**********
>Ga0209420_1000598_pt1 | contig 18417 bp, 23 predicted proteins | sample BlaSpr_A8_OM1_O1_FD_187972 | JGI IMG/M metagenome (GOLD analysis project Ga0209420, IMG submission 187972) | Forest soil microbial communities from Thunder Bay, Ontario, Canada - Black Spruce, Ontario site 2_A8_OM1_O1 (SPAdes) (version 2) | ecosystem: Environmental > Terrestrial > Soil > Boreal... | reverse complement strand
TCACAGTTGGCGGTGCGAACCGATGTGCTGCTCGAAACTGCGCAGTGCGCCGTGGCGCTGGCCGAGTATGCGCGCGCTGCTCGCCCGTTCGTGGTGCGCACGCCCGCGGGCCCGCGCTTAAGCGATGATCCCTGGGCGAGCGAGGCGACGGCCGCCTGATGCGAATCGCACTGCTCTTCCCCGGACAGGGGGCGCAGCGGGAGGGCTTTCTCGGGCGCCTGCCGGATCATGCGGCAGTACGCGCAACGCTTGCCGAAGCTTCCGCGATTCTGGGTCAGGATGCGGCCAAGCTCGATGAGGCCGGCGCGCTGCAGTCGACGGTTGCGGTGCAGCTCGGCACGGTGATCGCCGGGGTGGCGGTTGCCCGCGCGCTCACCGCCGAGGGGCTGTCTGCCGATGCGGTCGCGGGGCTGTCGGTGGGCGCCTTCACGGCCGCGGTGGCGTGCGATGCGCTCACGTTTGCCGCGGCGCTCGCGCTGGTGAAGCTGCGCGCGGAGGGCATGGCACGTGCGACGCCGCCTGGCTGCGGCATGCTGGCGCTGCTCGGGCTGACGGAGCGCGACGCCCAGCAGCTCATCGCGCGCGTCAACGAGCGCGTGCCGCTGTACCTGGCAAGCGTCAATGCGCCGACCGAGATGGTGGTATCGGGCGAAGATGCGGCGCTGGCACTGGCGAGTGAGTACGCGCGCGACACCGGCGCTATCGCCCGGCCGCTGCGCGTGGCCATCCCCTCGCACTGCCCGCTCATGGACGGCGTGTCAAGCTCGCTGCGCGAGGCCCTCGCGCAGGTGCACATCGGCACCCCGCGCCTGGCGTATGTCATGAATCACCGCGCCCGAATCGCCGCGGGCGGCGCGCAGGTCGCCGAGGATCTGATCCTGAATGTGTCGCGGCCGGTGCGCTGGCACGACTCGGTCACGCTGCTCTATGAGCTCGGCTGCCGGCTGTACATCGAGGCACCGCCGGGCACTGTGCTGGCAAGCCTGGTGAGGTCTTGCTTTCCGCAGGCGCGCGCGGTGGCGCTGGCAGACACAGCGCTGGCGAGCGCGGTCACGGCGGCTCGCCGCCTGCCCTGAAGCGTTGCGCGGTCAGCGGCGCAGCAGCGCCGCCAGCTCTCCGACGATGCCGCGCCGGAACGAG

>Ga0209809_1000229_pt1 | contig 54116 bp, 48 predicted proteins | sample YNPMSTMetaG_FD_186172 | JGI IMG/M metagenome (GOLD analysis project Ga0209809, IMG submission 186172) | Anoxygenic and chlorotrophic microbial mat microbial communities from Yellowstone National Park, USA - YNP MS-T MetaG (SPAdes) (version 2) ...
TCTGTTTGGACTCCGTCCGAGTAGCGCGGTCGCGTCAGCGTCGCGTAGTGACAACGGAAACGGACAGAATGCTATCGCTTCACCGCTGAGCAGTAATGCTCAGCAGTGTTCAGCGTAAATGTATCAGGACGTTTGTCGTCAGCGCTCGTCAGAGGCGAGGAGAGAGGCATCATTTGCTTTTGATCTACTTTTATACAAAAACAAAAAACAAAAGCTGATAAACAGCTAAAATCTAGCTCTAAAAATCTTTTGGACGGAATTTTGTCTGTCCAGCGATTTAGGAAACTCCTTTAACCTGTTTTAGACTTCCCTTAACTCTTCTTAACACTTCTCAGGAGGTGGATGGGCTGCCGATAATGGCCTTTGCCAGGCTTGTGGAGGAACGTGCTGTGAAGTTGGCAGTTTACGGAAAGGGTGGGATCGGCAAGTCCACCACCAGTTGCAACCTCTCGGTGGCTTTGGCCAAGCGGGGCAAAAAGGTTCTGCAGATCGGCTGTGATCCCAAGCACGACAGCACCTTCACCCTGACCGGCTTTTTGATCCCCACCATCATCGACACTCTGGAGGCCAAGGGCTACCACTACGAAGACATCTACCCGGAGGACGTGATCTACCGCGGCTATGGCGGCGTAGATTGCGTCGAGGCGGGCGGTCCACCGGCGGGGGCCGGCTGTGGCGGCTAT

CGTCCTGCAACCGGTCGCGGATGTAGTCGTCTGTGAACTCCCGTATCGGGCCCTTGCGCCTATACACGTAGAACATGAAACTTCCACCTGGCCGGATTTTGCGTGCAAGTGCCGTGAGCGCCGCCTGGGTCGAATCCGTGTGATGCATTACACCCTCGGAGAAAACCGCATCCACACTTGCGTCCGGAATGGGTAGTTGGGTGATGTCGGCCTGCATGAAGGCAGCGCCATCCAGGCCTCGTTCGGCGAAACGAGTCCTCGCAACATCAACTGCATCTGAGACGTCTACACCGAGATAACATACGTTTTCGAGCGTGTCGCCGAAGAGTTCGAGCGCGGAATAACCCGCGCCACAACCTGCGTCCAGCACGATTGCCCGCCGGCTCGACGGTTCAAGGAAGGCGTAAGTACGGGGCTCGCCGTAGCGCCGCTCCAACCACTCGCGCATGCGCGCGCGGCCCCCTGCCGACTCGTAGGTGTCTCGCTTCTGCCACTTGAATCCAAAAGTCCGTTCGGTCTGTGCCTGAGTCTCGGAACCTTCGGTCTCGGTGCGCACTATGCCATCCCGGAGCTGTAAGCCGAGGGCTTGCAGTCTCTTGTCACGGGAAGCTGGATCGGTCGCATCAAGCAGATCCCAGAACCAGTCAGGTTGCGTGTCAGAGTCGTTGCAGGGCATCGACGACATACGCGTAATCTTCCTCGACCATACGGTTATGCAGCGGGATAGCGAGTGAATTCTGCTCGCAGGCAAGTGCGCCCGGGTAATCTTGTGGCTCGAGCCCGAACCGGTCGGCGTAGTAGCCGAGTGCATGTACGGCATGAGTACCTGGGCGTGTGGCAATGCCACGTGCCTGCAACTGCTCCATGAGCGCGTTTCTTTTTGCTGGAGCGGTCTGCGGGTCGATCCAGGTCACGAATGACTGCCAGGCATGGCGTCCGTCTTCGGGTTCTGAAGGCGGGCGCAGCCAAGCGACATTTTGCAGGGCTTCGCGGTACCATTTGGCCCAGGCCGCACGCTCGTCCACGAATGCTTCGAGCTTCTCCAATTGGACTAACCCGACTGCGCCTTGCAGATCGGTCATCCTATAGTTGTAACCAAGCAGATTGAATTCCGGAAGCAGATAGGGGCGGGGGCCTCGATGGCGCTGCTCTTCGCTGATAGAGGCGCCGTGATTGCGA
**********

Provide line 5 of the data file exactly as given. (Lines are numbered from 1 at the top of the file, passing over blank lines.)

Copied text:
CGTCCTGCAACCGGTCGCGGATGTAGTCGTCTGTGAACTCCCGTATCGGGCCCTTGCGCCTATACACGTAGAACATGAAACTTCCACCTGGCCGGATTTTGCGTGCAAGTGCCGTGAGCGCCGCCTGGGTCGAATCCGTGTGATGCATTACACCCTCGGAGAAAACCGCATCCACACTTGCGTCCGGAATGGGTAGTTGGGTGATGTCGGCCTGCATGAAGGCAGCGCCATCCAGGCCTCGTTCGGCGAAACGAGTCCTCGCAACATCAACTGCATCTGAGACGTCTACACCGAGATAACATACGTTTTCGAGCGTGTCGCCGAAGAGTTCGAGCGCGGAATAACCCGCGCCACAACCTGCGTCCAGCACGATTGCCCGCCGGCTCGACGGTTCAAGGAAGGCGTAAGTACGGGGCTCGCCGTAGCGCCGCTCCAACCACTCGCGCATGCGCGCGCGGCCCCCTGCCGACTCGTAGGTGTCTCGCTTCTGCCACTTGAATCCAAAAGTCCGTTCGGTCTGTGCCTGAGTCTCGGAACCTTCGGTCTCGGTGCGCACTATGCCATCCCGGAGCTGTAAGCCGAGGGCTTGCAGTCTCTTGTCACGGGAAGCTGGATCGGTCGCATCAAGCAGATCCCAGAACCAGTCAGGTTGCGTGTCAGAGTCGTTGCAGGGCATCGACGACATACGCGTAATCTTCCTCGACCATACGGTTATGCAGCGGGATAGCGAGTGAATTCTGCTCGCAGGCAAGTGCGCCCGGGTAATCTTGTGGCTCGAGCCCGAACCGGTCGGCGTAGTAGCCGAGTGCATGTACGGCATGAGTACCTGGGCGTGTGGCAATGCCACGTGCCTGCAACTGCTCCATGAGCGCGTTTCTTTTTGCTGGAGCGGTCTGCGGGTCGATCCAGGTCACGAATGACTGCCAGGCATGGCGTCCGTCTTCGGGTTCTGAAGGCGGGCGCAGCCAAGCGACATTTTGCAGGGCTTCGCGGTACCATTTGGCCCAGGCCGCACGCTCGTCCACGAATGCTTCGAGCTTCTCCAATTGGACTAACCCGACTGCGCCTTGCAGATCGGTCATCCTATAGTTGTAACCAAGCAGATTGAATTCCGGAAGCAGATAGGGGCGGGGGCCTCGATGGCGCTGCTCTTCGCTGATAGAGGCGCCGTGATTGCGA